Your Personal Discount Rate

Scientist Jeff Schweitzer has an interesting and unique, but disturbing (and very real) application of the time value of money concept. He says environments in developing countries are being destroyed because of the infinite discount rates of their starving populations. They prefer the immediate provision of (say) fish from the sea, rather than the distant dream of a perfect ecosystem.

In other words, their personal infinite discount rate makes the future value diminish to zero, and the present value therefore becomes very real, very positive, and very appealing. So they end up choosing the environmentally destructive option which ensures their own survival, at the cost of the long-term preservation of the environment. And the environmental preservation could, in fact, potentially lead to their personal destruction. From the point-of-view of what we have learned about the time value of money, this option is the rational one. Always choose what pays you more, so the moral of the story is: Destroy the environment! Right?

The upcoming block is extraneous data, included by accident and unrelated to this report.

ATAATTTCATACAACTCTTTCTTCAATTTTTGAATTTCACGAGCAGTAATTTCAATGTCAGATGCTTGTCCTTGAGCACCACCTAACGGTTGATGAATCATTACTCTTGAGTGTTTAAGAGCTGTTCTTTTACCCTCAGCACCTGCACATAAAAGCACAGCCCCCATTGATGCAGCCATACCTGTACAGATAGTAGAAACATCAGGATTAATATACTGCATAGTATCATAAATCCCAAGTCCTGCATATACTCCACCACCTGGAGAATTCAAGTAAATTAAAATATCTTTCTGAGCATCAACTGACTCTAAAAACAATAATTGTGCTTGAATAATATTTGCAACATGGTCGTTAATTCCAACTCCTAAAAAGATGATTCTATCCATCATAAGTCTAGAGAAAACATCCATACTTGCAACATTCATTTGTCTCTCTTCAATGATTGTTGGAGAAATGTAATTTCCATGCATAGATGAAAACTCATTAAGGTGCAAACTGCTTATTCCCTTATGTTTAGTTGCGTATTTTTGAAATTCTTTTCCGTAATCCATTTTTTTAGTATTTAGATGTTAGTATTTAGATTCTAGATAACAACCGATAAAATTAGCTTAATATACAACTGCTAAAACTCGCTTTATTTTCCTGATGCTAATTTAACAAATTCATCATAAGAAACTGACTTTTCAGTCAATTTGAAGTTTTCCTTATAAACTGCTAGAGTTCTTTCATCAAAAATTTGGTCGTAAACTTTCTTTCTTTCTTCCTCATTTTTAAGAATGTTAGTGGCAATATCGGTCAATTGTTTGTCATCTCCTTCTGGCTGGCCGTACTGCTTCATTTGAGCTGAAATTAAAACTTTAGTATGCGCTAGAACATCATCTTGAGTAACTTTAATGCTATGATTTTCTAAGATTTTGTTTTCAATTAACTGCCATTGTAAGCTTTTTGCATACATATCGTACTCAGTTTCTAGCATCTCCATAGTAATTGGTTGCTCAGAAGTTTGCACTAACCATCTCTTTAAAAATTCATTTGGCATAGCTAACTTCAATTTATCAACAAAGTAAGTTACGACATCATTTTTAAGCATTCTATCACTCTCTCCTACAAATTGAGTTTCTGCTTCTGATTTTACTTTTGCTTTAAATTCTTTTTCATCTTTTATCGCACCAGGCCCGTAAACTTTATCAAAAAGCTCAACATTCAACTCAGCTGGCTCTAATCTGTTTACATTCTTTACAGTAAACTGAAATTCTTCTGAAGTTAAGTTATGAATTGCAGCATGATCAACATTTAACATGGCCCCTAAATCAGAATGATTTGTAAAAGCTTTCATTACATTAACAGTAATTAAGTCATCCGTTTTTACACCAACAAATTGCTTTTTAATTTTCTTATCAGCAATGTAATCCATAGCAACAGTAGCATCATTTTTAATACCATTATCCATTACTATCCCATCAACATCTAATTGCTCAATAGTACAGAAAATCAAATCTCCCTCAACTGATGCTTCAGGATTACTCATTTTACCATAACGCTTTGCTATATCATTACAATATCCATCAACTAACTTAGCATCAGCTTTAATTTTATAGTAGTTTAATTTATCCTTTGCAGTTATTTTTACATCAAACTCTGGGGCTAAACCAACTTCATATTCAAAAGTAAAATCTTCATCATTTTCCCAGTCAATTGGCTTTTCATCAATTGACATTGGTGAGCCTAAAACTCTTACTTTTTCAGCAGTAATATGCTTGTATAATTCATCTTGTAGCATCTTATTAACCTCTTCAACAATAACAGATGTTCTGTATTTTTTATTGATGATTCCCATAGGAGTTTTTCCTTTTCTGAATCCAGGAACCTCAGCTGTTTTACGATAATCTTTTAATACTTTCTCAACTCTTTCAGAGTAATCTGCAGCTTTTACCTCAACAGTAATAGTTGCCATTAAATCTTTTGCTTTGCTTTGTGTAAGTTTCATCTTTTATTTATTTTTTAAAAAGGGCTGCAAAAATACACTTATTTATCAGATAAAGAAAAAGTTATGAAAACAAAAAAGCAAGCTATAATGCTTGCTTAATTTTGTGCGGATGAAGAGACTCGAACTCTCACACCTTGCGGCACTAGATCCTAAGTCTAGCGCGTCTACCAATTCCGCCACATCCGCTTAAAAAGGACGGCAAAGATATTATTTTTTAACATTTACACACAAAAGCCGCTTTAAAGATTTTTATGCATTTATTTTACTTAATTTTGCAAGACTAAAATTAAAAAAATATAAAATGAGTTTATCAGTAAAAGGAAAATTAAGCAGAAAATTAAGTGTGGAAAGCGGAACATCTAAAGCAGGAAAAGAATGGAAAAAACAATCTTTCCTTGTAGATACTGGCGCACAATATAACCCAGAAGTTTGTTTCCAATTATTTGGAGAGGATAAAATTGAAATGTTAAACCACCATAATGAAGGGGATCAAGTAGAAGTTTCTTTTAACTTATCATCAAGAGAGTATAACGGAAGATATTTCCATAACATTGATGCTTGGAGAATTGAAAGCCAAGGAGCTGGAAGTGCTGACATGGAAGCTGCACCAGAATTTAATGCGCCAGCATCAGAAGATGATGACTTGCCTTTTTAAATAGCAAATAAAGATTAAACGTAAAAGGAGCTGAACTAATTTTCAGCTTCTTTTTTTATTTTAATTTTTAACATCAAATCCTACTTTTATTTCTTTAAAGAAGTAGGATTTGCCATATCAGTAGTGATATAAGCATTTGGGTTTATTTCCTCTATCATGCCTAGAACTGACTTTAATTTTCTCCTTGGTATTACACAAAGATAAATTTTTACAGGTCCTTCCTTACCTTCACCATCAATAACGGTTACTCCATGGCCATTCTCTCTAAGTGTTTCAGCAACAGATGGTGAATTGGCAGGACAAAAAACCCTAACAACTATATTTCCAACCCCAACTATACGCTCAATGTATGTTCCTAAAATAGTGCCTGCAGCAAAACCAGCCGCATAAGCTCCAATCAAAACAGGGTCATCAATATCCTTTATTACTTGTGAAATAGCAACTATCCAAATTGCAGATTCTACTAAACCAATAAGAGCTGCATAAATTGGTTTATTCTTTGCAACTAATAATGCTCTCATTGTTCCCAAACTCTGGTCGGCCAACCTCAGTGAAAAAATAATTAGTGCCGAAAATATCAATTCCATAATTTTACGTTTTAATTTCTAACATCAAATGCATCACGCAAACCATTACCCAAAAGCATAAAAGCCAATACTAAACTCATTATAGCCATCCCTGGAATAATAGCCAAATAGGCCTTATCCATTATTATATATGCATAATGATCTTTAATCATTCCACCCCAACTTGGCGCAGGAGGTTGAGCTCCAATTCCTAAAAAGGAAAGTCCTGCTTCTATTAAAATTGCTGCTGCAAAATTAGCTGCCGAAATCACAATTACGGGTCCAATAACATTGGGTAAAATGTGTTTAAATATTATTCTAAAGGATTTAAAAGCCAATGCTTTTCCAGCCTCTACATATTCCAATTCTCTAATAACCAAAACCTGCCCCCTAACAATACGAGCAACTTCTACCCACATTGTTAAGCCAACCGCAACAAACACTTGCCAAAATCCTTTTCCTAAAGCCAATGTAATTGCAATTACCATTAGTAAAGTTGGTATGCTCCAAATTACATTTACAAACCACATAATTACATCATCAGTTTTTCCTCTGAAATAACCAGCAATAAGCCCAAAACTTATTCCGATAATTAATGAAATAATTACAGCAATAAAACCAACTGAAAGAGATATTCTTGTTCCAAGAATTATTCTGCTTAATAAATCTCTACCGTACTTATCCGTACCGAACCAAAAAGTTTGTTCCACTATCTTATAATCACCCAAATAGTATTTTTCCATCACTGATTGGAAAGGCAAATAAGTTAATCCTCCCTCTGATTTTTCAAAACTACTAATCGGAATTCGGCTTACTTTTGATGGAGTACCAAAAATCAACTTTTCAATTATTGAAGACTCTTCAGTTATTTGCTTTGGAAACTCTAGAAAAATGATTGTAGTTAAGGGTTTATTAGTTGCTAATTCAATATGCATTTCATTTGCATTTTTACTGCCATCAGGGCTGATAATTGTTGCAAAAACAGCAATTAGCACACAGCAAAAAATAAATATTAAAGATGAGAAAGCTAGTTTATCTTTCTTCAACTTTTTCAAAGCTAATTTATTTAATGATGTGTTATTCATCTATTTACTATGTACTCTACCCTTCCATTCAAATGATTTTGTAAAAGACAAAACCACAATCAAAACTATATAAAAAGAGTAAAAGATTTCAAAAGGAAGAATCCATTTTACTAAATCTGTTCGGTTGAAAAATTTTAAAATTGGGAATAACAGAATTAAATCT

It’s obviously not that simple. But read on, you may end up learning something:

Consider a starving man, who is offered a choice: he can have a sandwich now, or $10,000 a month from now. The unfortunate man will certainly forego future riches for immediate nourishment. He essentially has an infinitely large personal discount rate. …. Now consider a wealthy man given that same choice. The sandwich has zero value to him (he just ate a big lunch), and waiting for the $10,000 causes no pain but some modest gain. He basically has a personal discount rate of zero, meaning he is willing to pay nothing to have a future benefit given to him now.

The actual value of personal discount rate is notoriously difficult to nail down. The value is impacted by personal circumstances such as our age and health, the perceived desirability of what is being offered, the immediacy and urgency of our needs (food, clothing, shelter), our moral commitment to future generations, our emotional state and our level of patience in waiting for a result. [link]

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1 comment for “Your Personal Discount Rate

    April 16, 2013 at 10:03 am

    Thank you for that reply. Im in class and your example just explained everything so much clearer for me.

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